History Main / KangarooCourt

6th May '17 8:42:13 AM Jeduthun
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See also TheScapegoat and MiscarriageOfJustice.

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See also TheScapegoat and MiscarriageOfJustice.
MiscarriageOfJustice. Not to be confused with DecadentCourt, which is about a corrupt ''royal'' court, although naturally they have been known to overlap.
1st May '17 7:01:04 AM Fireblood
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* The Sanhedrin (high court of ancient Judea) that tries UsefulNotes/{{Jesus}} in Literature/TheFourGospels. Not only do the judges violate every ''single'' Jewish law governing trials, but they put on clearly perjured witnesses to convict him. The conduct of Pontius Pilate, the Roman governor who approves his death sentence (the Romans required it) also counts, as even he acknowledges that no Roman (or Jewish) laws were broken by Jesus. Roman magistrates have the power to have non-Romans crucified at will, however, making the whole Roman "justice" system essentially this for them. Trials of Roman citizens often go this way, as the magistrate is free to admit or ignore any evidence they please. Later on Paul, a Roman citizen, is given a trial, but the outcome isn't in doubt. The only real privilege they have is that citizens can't be crucified (and the trial needs to be in Rome). Paul is put under house arrest and later beheaded, while while they crucify non-citizen Peter (upside down, as he doesn't want it to resemble Jesus' death).

to:

* The Sanhedrin (high court of ancient Judea) that tries UsefulNotes/{{Jesus}} in Literature/TheFourGospels. Not only do the judges violate every ''single'' Jewish law governing trials, but they put on clearly perjured witnesses to convict him. The conduct of Pontius Pilate, the Roman governor who approves his death sentence (the Romans required it) also counts, as even he acknowledges that no Roman (or Jewish) laws were broken by Jesus. Roman magistrates have the power to have non-Romans crucified at will, however, making the whole Roman "justice" system essentially this for them. Trials of Roman citizens often go this way, as the magistrate is free to admit or ignore any evidence they please. Later on Paul, a Roman citizen, is given a trial, but the outcome isn't in doubt. The only real privilege they have is that citizens can't be crucified (and the trial needs to be in Rome). Paul is put under house arrest and later beheaded, while while they crucify non-citizen Peter (upside down, as he doesn't want it to resemble Jesus' death).
30th Apr '17 2:00:44 PM Az_Tech341
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* The Sanhedrin (high court of ancient Judea) that tries UsefulNotes/{{Jesus}} in Literature/TheFourGospels. Not only do the judges violate every ''single'' Jewish law governing trials, but they put on clearly perjured witnesses to convict him. The conduct of Pontius Pilate, the Roman governor who approves his death sentence (the Romans required it) also counts, as even he acknowledges that no Roman (or Jewish) laws were broken by Jesus. Roman magistrates had the power to have non-Romans crucified at will, however, making the whole Roman "justice" system essentially this for them. Even trials of Roman citizens often went this way, as the magistrate was free to admit or ignore any evidence they pleased. Later on Paul, a Roman citizen, was given a trial, but the outcome was never in doubt. The only real privilege they had was that citizens could not be crucified (and the trial had to be in Rome). Paul was put under house arrest and later beheaded, while non-citizen Peter was crucified (upside down, as he doesn't want it to resemble Jesus' death).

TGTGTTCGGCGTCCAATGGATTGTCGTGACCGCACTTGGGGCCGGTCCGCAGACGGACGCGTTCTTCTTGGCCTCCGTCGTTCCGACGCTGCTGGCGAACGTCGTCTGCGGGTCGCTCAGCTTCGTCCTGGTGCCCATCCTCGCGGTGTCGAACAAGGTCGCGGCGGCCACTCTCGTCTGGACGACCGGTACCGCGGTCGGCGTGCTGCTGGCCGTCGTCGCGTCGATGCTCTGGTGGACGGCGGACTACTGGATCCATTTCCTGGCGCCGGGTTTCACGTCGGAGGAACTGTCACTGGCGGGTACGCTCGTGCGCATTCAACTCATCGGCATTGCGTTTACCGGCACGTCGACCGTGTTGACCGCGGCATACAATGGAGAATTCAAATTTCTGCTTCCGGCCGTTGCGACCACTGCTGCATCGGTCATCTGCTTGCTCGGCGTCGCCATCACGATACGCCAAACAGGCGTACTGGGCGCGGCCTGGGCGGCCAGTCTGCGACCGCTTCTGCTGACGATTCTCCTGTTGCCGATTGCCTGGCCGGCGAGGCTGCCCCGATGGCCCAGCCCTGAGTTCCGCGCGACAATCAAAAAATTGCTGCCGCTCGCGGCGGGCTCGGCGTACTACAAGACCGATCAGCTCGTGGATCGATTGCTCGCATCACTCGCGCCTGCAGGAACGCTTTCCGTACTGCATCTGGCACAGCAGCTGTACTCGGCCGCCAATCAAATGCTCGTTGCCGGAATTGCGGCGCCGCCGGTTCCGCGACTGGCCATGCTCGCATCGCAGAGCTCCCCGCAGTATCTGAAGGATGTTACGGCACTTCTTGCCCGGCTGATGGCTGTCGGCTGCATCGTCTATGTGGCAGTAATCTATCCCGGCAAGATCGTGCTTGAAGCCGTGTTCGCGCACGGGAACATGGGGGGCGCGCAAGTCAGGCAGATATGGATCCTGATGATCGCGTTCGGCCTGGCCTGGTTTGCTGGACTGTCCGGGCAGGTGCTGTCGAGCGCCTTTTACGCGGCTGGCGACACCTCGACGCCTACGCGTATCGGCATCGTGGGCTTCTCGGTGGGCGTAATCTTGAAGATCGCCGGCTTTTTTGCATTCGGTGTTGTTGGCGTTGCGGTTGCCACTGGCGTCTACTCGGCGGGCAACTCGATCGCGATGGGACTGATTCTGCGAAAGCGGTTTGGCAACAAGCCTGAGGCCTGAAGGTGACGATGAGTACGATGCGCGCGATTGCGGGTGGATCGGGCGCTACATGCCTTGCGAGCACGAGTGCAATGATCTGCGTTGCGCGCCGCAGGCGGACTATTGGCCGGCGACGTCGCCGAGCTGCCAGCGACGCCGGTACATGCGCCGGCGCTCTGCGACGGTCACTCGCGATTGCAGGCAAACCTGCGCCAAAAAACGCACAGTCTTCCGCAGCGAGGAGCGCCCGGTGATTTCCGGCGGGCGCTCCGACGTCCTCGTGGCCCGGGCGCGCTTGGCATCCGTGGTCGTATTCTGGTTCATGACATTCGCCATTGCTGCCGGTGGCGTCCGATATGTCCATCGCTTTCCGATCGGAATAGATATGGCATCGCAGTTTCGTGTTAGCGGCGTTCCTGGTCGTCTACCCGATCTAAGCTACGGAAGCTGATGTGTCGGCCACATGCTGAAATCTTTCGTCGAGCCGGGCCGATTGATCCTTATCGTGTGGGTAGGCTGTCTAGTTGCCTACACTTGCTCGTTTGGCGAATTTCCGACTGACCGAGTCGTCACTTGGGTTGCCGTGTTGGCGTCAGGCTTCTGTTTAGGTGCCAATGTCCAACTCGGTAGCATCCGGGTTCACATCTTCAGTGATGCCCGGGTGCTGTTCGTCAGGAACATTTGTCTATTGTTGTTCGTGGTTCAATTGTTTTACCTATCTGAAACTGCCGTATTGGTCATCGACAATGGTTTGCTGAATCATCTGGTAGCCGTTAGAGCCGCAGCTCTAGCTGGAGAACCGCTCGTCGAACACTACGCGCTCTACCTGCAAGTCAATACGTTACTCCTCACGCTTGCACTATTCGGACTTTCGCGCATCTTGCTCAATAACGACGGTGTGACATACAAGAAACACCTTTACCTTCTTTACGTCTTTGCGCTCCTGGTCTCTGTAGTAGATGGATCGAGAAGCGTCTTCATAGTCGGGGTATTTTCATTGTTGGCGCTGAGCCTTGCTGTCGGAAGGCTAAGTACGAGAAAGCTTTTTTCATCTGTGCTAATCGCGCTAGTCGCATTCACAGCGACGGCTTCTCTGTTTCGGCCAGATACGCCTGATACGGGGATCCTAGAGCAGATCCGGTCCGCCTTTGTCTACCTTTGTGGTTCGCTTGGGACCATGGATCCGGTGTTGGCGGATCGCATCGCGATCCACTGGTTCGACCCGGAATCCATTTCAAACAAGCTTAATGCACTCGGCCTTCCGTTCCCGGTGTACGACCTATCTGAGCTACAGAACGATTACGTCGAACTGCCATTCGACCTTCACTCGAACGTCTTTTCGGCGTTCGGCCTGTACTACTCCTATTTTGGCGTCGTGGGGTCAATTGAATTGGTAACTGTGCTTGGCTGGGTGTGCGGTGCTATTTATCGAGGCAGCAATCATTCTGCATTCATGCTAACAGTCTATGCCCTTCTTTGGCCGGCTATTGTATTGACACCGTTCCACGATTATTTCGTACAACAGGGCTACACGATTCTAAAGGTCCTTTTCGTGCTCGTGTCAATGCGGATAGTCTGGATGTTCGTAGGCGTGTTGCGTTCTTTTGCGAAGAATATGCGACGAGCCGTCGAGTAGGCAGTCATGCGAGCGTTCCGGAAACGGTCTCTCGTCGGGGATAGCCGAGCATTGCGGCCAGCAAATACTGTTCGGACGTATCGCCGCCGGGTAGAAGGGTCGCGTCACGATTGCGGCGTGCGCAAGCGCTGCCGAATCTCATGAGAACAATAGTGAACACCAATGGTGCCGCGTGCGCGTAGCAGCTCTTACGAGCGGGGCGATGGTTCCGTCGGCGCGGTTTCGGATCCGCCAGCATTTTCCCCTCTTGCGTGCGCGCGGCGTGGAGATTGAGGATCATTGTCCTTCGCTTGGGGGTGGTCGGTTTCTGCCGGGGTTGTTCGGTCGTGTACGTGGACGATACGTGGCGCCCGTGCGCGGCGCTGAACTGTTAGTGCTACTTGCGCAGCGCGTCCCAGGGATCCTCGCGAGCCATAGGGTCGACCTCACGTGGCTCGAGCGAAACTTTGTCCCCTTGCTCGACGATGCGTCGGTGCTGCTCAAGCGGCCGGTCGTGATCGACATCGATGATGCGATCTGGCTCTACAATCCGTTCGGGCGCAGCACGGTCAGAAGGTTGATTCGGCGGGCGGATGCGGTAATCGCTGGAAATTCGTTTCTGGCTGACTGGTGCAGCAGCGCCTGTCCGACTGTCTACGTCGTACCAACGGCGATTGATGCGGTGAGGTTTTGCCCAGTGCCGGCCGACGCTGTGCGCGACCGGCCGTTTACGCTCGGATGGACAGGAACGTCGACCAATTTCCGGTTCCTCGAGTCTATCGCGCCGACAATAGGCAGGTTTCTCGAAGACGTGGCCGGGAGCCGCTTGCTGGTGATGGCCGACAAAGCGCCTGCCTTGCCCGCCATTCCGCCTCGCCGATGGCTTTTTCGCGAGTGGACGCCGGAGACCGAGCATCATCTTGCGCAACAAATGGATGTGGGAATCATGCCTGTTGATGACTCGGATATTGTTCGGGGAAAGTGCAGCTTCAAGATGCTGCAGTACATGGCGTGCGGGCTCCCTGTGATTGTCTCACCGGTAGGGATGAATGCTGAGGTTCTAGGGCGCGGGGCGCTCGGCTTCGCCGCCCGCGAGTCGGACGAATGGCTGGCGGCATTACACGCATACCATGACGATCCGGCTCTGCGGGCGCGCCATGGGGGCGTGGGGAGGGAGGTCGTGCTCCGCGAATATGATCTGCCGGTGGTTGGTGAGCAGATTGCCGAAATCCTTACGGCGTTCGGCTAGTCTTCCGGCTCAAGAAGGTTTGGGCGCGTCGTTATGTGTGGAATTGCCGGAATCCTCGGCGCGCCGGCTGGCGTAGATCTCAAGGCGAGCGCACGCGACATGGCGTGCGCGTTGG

to:

* The Sanhedrin (high court of ancient Judea) that tries UsefulNotes/{{Jesus}} in Literature/TheFourGospels. Not only do the judges violate every ''single'' Jewish law governing trials, but they put on clearly perjured witnesses to convict him. The conduct of Pontius Pilate, the Roman governor who approves his death sentence (the Romans required it) also counts, as even he acknowledges that no Roman (or Jewish) laws were broken by Jesus. Roman magistrates had have the power to have non-Romans crucified at will, however, making the whole Roman "justice" system essentially this for them. Even trials Trials of Roman citizens often went go this way, as the magistrate was is free to admit or ignore any evidence they pleased. please. Later on Paul, a Roman citizen, was is given a trial, but the outcome was never isn't in doubt. The only real privilege they had was have is that citizens could not can't be crucified (and the trial had needs to be in Rome). Paul was is put under house arrest and later beheaded, while while they crucify non-citizen Peter was crucified (upside down, as he doesn't want it to resemble Jesus' death).
30th Apr '17 10:40:50 AM AnonFangeekGirl
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* The Sanhedrin (high court of ancient Judea) that tries UsefulNotes/{{Jesus}} in Literature/TheFourGospels. Not only do the judges violate every ''single'' Jewish law governing trials, but they put on clearly perjured witnesses to convict him. The conduct of Pontius Pilate, the Roman governor who approves his death sentence (the Romans required it) also counts, as even he acknowledges that no Roman (or Jewish) laws were broken by Jesus. Roman magistrates had the power to have non-Romans crucified at will, however, making the whole Roman "justice" system essentially this for them. Even trials of Roman citizens often went this way, as the magistrate was free to admit or ignore any evidence they pleased. Later on Paul, a Roman citizen, was given a trial, but the outcome was never in doubt. The only real privilege they had was that citizens could not be crucified. Thus in ''Acts'' Paul is beheaded, while Peter gets crucified (upside down, as he doesn't want it to resemble Jesus' death).

to: